Branstad vetoes will stand: not enough support for Iowa legislative special session

Governor Terry Branstad’s vetoes of education and mental health funding will stand, as the two-thirds majority needed to call a special legislative session has failed to materialize in either the Iowa House or Senate.

A special session always looked like a long-shot, given that Iowa House Republican leaders didn’t want to spend extra money on education and only reluctantly agreed to extend funding for mental health institutions. In addition, 23 of the 24 Iowa Senate Republicans voted against the supplemental spending bill. They had no stake in the compromise the governor blew apart.

Still, the outcry over school funding (including dozens of normally non-political superintendents speaking out) created an opening for Republican lawmakers. Even if they didn’t believe in the substantive value of additional education or mental health funding, they could have taken a big issue off the table for next year’s statehouse elections. So far, very few Republicans seem worried about the political fallout from not overriding Branstad’s vetoes. Democrats appear ready to remind voters at every opportunity who created the holes local education leaders are scrambling to fill.  

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IA-01 Democratic candidate news roundup

Another Democrat is moving closer to a Congressional bid in Iowa’s first district. The Daily Iowan reported several days ago that Ravi Patel "is assembling campaign operatives and meeting with influential donors in Eastern Iowa in preparation for the run." He is best known as principal and president of Hawkeye Hotels, a fast-growing company his parents established. Pat Rynard wrote on the Iowa Starting Line blog that Patel "has built connections from holding many fundraisers for Democratic candidates" and is "an entrepreneur involved in many startup businesses."

If he runs for Congress, Patel told the Daily Iowan that his campaign “would be data-driven and heavy on social media.” His biggest potential weakness would probably be his youth (current age: 29). Iowans have nominated some young candidates who faced competitive primaries against more experienced rivals, most recently Ben Lange, the GOP’s 2012 nominee in IA-01. But despite a lot of excitement on social media, State Representative Anesa Kajtazovic didn’t make much headway with IA-01 Democratic voters, finishing fourth in the 2014 primary. Anecdotally, many Democrats liked Kajtazovic but questioned whether she had enough experience for the job she was seeking. Patel would also be competing against others who have more longstanding ties to the district. Although he owns a home in Cedar Rapids now, he has spent most of his life in either Burlington or Iowa City, which are located in the second Congressional district.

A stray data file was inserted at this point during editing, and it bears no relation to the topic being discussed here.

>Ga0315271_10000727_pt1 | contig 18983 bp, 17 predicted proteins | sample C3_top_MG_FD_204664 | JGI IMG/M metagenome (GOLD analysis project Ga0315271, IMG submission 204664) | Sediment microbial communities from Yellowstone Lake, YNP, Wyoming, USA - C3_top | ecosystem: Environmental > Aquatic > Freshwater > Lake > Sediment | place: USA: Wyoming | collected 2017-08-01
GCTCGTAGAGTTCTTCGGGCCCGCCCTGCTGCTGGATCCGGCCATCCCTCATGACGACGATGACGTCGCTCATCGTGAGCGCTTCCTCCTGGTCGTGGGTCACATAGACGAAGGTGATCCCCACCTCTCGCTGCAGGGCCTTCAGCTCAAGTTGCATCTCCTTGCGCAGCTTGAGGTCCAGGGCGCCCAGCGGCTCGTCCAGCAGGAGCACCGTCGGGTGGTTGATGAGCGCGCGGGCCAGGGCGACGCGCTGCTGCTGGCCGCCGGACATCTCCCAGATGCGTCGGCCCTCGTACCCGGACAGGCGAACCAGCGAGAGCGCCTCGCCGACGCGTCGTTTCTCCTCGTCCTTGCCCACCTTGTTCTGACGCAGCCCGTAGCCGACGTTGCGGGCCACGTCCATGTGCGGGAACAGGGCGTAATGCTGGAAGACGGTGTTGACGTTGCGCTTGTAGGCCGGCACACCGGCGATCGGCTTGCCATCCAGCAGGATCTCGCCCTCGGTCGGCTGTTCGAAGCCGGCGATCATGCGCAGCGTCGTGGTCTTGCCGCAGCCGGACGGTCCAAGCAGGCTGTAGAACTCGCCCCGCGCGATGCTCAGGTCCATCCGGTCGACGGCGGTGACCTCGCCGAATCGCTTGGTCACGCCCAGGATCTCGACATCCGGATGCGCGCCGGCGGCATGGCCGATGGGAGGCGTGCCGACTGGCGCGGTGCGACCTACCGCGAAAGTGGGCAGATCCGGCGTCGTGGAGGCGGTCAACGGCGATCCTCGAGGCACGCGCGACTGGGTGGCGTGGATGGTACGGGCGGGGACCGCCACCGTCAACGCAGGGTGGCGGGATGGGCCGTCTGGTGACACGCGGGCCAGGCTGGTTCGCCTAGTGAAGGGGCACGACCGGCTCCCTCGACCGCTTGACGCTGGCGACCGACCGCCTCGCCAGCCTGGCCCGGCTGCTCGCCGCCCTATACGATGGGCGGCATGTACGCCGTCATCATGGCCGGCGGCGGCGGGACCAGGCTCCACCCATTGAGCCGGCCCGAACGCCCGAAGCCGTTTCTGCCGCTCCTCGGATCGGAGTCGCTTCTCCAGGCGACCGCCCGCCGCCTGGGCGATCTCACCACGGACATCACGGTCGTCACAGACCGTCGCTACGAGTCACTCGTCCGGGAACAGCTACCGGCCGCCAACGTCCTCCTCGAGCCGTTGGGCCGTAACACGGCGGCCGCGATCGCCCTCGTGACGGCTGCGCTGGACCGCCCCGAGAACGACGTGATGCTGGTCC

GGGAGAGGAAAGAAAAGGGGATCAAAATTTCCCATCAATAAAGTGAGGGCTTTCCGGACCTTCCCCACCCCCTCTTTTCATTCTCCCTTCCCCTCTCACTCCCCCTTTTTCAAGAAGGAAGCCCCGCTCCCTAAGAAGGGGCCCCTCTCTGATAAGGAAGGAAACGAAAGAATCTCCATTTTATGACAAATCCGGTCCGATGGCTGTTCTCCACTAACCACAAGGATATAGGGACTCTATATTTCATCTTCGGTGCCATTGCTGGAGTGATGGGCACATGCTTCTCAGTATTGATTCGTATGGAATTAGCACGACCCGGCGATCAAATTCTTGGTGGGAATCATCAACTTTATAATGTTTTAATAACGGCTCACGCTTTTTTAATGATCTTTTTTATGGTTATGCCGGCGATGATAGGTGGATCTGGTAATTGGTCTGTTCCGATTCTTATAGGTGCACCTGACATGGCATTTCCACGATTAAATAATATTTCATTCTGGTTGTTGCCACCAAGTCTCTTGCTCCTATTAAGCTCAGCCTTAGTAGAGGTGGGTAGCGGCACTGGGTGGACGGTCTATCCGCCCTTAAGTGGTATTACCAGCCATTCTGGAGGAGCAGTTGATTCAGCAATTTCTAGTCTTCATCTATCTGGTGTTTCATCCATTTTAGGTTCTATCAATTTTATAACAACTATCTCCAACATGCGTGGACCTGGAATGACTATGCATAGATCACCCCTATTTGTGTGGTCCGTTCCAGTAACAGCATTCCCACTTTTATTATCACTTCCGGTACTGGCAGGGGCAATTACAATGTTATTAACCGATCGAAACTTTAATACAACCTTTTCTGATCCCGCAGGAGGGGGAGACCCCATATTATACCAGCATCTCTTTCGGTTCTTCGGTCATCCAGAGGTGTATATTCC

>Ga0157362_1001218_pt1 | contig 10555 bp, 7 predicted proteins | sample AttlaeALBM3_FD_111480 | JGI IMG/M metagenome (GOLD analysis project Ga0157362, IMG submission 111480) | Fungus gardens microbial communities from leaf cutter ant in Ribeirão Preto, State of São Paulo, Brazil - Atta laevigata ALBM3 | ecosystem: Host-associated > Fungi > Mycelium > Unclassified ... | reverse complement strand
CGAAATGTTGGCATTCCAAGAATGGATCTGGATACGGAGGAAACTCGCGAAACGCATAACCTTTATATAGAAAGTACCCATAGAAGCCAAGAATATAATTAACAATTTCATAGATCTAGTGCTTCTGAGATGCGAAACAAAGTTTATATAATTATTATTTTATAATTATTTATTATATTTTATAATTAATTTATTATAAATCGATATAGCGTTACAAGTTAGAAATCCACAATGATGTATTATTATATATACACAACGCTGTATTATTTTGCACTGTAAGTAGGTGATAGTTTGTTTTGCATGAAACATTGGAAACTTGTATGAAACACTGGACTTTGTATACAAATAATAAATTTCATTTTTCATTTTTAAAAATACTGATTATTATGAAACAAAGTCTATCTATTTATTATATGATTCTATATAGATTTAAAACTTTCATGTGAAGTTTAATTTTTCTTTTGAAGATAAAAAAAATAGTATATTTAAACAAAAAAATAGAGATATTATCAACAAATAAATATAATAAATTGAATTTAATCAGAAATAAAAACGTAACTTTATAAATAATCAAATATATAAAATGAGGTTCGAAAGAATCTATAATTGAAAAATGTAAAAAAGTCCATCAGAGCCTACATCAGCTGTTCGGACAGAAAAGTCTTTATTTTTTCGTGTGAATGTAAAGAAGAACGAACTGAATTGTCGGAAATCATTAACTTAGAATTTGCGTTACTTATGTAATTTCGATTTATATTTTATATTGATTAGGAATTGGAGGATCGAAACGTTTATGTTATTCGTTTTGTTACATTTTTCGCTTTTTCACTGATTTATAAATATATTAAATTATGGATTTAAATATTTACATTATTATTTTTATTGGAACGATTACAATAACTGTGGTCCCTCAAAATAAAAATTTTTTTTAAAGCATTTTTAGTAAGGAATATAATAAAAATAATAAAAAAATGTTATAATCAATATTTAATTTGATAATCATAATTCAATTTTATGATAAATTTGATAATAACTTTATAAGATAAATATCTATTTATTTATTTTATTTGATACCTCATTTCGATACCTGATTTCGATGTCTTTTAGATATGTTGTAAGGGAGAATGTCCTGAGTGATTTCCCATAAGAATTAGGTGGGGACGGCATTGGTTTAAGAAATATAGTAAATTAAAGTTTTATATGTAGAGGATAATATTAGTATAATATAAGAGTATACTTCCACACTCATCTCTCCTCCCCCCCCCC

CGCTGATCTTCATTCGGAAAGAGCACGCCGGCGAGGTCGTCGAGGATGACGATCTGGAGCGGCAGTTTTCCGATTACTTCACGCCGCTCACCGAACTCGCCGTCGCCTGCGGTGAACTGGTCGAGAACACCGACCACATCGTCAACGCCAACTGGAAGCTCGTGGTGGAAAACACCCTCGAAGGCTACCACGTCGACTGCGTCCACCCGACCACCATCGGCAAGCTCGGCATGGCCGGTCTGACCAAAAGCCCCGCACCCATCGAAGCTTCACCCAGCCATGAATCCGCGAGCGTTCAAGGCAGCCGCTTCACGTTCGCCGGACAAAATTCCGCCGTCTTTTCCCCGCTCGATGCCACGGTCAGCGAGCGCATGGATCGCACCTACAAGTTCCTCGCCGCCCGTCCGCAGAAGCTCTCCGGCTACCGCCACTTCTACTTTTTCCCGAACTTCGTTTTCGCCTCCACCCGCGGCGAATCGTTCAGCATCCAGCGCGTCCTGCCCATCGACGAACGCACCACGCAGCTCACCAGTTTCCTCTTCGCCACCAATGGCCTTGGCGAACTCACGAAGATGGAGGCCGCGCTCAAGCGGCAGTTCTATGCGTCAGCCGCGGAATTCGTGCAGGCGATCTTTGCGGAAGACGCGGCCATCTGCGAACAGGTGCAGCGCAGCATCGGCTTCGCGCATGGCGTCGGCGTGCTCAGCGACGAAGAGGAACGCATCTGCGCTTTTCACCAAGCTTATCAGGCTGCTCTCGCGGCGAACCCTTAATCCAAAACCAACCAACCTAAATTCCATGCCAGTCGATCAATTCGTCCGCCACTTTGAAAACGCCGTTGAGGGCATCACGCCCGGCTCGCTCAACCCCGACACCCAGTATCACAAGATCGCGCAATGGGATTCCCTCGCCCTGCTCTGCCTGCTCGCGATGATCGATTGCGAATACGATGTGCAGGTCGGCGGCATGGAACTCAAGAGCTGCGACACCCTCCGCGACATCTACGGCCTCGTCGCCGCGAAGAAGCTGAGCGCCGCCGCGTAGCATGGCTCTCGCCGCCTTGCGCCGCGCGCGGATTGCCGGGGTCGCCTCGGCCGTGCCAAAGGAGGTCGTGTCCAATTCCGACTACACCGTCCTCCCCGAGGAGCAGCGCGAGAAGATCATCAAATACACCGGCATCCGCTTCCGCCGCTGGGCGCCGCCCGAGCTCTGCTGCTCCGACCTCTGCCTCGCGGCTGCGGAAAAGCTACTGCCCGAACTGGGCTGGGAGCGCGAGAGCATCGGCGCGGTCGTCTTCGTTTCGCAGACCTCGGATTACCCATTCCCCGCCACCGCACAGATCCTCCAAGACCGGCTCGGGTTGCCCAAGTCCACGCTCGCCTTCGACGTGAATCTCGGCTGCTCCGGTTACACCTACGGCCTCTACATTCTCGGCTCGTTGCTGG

The front-runner in the Democratic primary remains Cedar Rapids City Council member Monica Vernon, who last week added her first labor union endorsement to the long list of sate legislators backing her second bid for Congress. After the jump I’ve posted the press release announcing the Teamsters Local 238 endorsement of Vernon. That local did not endorse in the 2014 primary to represent IA-01, but two other Teamsters locals backed the eventual winner Pat Murphy. Note: the press release mentions that Teamsters Local 238 has approximately 6,000 members. A representative for the union told me that between 2,000 and 2,500 of those members live in the IA-01 counties.

Other Democrats considering a bid in IA-01 include former Governor Chet Culver, former State Senator Swati Dandekar (who placed third in the 2014 primary), and former Saturday Night Live actor Gary Kroeger. His most recent blog post, which I’ve excerpted below, takes a quick look at the history of America’s major political parties with a view to reducing the “vitriol in our disagreements.” Kroeger posted today on Facebook that if elected to Congress, he would push for creating a national jobs program inspired by a non-profit foundation he profiled at his blog a couple of years ago.

Any comments about the IA-01 race are welcome in this thread. Republican blogger Craig Robinson pointed out recently that GOP incumbent Rod Blum will benefit tremendously from having U.S. Senator Chuck Grassley on the ballot in 2016.